Guild of One-Name Studies
One-name studies, Genealogy
This study is concerned with the surnames Bellarby/Bellerby/Bellaby and variants of these. It seems likely that Bellaby and Bellarby/Bellerby are two distinct surnames. However, the surnames are so similar that a combined study is sensible. There are many examples in the historic records such as the spelling Bellaby occurring on an odd occasion in a family where the spelling is usually Bellerby or Bellarby.
I welcome contact from anyone interested in these surnames from any part of the world.
There seems little doubt that the origin of the surname Bellerby/Bellarby comes from the village of Bellerby in North Yorkshire, England, UK. Although the name of the village is usually spelt Bellerby it is sometimes found as Bellarby. The surname appears historically primarily in the English counties of Yorkshire and Durham. The presence in these counties continues to the present day.
The surname Bellaby is predominantly found historically in the English county of Nottinghamshire.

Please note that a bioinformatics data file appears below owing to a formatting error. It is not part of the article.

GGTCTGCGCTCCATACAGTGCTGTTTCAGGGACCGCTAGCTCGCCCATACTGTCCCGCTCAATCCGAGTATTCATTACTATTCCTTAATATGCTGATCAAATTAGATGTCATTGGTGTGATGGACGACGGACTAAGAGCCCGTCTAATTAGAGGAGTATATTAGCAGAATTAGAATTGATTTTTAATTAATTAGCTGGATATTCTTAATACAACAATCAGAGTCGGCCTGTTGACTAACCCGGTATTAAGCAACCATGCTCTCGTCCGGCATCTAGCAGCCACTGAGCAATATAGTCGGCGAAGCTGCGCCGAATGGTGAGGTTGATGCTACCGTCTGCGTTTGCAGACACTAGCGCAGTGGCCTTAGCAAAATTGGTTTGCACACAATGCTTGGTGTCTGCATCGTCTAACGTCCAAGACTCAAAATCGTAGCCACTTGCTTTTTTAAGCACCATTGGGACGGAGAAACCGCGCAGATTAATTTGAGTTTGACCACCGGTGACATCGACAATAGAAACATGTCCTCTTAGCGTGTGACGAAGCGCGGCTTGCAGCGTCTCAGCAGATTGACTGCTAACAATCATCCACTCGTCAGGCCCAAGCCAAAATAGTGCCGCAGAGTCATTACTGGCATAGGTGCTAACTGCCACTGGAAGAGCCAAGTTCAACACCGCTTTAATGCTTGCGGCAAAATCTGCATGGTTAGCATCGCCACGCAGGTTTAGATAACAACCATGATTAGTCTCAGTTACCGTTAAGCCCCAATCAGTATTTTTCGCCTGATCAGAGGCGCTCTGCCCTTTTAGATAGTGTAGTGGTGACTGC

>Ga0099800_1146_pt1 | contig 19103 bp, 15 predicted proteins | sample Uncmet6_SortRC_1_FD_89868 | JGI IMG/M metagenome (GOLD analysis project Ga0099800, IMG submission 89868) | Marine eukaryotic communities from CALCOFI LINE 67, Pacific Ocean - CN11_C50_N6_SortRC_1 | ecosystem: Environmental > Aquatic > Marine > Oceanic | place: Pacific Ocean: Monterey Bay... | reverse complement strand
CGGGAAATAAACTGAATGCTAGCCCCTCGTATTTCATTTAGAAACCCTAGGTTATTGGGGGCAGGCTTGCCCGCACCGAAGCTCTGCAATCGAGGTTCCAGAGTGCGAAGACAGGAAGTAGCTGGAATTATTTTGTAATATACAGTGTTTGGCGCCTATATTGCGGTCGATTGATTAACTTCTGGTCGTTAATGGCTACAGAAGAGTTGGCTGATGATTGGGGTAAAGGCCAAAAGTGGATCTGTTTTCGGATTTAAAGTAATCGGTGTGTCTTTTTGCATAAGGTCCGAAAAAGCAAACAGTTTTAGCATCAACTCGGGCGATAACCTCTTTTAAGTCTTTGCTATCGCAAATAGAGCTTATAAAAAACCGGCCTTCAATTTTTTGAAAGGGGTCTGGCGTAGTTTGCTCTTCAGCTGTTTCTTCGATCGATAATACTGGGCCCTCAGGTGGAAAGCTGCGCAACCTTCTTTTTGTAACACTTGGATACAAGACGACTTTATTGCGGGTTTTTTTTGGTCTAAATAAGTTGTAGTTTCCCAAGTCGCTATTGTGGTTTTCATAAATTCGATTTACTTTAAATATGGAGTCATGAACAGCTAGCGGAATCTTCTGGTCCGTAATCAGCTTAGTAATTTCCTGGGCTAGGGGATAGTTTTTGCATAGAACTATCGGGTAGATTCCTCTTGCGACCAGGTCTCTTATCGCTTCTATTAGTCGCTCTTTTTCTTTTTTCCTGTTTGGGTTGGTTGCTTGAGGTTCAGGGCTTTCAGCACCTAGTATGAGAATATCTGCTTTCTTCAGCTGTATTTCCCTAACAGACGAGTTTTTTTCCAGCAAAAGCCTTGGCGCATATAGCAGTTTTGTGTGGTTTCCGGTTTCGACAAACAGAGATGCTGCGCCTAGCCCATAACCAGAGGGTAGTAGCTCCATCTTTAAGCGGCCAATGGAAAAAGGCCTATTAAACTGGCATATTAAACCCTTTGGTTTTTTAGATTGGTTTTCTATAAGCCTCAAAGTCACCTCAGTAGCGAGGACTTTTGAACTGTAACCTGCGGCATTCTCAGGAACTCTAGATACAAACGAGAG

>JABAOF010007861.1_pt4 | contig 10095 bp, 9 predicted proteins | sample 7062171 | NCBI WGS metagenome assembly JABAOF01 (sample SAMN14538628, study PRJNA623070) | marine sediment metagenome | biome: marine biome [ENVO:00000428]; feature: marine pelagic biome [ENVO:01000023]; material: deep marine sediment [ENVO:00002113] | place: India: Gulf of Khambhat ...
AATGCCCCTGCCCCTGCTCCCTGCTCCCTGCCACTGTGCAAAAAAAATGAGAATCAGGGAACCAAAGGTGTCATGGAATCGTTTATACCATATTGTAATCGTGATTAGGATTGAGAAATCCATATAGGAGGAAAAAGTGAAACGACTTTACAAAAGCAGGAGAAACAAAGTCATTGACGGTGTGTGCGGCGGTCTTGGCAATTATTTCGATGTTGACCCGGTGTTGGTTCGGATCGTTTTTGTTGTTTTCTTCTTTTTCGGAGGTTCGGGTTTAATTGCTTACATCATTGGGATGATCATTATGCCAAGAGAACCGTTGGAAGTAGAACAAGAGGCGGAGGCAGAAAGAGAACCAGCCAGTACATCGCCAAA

The following table shows the distribution of births where the surname is recorded as Bellaby, Bellarby or Bellerby in the birth certificate index of the General Register Office for England and Wales. The period covered is from mid-1837, when civil registration started, to the end of 1916.
Bedfordshire and Northamptonshire
County Durham and Yorkshire
Derbyshire and Leicestershire
Derbyshire, Leicestershire and Nottinghamshire
Lancashire and Cheshire
Lancashire and Yorkshire
Leicestershire and Nottinghamshire
London and Kent
London and Middlesex
Middlesex, Essex and Hertfordshire
Monmouthshire and Glamorgan
Shropshire and Montgomeryshire
Shropshire and Staffordshire
Staffordshire, Derbyshire and Warwickshire
Surrey and London
Warwickshire, Staffordshire and Worcestershire
Yorkshire, Nottinghamshire and Lincolnshire
The above table updated/corrected 26/10/2017.
The birth certificate index does not include reference to the county where a birth was registered, but does include the registration district. Registration districts often included parts of more than one county, which is why there entries in the County column in the table above which have two or three counties. The counties I have used are historic counties. I have regarded Yorkshire and Lincolnshire as single counties and not used the division into ridings or parts. In the nineteenth century some counties, such as Suffolk, were divided into two counties for administrative purposes. I have disregarded this. I have also disregarded the setting up of county boroughs, which resulted in some towns being regarded as counties in their own right as well as being part of the county they were previously in.
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